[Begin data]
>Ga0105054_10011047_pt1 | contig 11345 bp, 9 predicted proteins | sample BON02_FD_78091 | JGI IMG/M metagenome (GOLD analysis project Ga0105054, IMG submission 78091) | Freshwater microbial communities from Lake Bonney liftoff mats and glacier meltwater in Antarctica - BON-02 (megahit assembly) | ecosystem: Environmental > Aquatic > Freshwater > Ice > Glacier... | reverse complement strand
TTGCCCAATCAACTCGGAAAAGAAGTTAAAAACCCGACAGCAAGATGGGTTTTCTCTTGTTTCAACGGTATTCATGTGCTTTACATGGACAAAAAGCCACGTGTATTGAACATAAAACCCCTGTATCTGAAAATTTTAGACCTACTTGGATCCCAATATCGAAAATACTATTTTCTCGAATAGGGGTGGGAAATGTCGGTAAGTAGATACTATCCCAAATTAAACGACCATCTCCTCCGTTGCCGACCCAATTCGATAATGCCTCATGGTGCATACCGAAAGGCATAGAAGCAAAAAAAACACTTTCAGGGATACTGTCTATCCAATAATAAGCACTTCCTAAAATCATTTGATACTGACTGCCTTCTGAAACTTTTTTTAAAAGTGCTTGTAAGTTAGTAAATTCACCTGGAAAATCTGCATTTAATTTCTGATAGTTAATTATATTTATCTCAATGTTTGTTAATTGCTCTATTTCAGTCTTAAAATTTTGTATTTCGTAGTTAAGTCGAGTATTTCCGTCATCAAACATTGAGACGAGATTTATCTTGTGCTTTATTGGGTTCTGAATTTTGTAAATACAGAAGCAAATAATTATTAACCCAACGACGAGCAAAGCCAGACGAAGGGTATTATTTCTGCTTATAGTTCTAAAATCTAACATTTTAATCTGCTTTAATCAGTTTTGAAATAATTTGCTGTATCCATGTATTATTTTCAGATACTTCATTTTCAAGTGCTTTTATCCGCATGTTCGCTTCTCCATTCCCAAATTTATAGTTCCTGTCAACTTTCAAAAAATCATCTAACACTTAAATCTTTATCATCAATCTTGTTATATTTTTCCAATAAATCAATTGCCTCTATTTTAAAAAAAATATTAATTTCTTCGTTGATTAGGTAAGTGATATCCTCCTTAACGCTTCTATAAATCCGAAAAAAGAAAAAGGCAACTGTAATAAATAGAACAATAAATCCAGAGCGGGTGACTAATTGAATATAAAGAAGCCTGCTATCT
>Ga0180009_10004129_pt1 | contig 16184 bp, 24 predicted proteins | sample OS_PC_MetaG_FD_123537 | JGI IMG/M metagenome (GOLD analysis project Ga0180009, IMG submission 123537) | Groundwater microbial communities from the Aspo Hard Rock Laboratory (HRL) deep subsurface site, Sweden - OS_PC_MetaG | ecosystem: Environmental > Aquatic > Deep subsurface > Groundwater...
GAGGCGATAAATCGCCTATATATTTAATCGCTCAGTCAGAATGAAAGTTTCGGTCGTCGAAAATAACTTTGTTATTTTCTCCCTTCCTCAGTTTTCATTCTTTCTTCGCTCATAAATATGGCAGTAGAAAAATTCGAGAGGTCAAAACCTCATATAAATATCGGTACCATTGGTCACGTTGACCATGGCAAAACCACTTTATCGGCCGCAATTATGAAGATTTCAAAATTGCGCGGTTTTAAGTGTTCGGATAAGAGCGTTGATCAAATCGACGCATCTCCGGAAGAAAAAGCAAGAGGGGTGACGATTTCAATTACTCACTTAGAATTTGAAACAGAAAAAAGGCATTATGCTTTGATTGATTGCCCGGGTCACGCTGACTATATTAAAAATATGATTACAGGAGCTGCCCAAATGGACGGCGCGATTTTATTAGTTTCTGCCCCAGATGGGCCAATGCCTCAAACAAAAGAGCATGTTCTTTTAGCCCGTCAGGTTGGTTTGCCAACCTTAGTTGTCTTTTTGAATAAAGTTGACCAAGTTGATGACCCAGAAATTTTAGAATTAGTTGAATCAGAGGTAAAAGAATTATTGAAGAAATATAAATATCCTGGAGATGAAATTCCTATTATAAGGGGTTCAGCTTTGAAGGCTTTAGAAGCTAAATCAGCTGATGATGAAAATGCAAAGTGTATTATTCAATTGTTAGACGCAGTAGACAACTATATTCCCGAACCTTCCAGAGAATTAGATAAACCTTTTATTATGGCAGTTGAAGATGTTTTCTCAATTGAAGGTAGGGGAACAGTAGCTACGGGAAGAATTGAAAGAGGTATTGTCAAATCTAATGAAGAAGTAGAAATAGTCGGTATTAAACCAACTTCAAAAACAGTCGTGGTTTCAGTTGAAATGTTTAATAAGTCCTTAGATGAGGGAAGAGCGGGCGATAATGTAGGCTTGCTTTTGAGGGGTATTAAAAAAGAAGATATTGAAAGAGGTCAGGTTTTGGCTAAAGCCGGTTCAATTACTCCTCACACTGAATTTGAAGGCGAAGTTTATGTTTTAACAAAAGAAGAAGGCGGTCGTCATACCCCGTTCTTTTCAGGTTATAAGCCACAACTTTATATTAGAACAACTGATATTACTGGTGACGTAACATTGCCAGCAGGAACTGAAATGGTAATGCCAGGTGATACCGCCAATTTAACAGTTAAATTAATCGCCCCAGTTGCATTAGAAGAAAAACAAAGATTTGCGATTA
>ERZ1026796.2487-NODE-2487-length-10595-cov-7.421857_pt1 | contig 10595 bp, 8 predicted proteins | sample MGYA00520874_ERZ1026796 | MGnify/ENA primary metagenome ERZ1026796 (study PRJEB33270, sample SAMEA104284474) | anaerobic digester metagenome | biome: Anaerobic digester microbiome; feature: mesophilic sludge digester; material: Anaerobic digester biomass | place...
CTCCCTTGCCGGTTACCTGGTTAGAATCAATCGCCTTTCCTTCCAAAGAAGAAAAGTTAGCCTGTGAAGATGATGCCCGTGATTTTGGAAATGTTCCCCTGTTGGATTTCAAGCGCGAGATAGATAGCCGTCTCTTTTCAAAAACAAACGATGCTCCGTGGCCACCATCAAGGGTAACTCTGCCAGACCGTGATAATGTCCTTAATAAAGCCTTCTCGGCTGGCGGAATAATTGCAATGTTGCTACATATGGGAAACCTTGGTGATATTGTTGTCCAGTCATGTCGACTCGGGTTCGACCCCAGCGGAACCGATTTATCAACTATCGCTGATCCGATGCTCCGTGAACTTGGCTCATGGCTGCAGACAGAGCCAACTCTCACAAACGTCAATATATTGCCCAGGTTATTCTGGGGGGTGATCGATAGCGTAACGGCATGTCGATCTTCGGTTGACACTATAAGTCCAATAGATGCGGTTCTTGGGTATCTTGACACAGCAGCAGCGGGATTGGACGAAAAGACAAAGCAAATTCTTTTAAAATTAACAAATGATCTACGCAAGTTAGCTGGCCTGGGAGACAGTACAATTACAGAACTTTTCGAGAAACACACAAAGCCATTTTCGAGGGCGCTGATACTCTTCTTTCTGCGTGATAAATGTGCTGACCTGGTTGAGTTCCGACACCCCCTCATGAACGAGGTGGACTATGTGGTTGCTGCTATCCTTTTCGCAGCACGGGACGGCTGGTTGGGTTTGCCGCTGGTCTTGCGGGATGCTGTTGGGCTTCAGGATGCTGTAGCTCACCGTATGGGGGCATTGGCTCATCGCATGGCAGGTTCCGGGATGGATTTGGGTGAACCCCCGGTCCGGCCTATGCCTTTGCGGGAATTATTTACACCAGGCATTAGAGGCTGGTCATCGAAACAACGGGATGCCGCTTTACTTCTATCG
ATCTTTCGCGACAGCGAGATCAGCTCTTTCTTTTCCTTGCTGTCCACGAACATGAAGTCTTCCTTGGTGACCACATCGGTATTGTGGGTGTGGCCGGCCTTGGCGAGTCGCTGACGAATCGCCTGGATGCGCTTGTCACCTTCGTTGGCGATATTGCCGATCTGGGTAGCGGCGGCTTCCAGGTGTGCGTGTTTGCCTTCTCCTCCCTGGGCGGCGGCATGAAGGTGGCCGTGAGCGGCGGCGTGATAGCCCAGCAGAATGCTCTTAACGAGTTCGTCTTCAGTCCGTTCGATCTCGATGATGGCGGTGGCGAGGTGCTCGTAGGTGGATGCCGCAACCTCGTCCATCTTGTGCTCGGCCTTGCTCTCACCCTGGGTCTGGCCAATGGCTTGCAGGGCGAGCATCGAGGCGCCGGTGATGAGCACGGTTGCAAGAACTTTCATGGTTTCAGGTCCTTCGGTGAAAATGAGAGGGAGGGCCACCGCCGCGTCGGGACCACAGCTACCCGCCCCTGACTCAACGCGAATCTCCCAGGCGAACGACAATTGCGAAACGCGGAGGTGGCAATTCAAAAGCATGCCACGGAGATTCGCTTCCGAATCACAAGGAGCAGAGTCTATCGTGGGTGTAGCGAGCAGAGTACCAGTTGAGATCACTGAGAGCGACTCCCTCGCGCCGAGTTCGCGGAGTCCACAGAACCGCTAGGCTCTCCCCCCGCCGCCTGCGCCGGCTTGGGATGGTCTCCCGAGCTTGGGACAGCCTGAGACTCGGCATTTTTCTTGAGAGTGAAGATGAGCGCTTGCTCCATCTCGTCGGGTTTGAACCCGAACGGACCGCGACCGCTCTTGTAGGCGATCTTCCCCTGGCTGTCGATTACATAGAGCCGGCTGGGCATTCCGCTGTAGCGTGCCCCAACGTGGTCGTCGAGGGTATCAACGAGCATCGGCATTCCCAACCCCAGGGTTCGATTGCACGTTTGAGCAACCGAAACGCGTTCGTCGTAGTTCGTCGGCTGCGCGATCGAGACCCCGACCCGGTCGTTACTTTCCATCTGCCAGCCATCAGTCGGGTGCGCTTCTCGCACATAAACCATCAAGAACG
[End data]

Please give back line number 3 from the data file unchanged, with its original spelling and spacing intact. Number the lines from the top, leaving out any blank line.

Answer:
>Ga0180009_10004129_pt1 | contig 16184 bp, 24 predicted proteins | sample OS_PC_MetaG_FD_123537 | JGI IMG/M metagenome (GOLD analysis project Ga0180009, IMG submission 123537) | Groundwater microbial communities from the Aspo Hard Rock Laboratory (HRL) deep subsurface site, Sweden - OS_PC_MetaG | ecosystem: Environmental > Aquatic > Deep subsurface > Groundwater...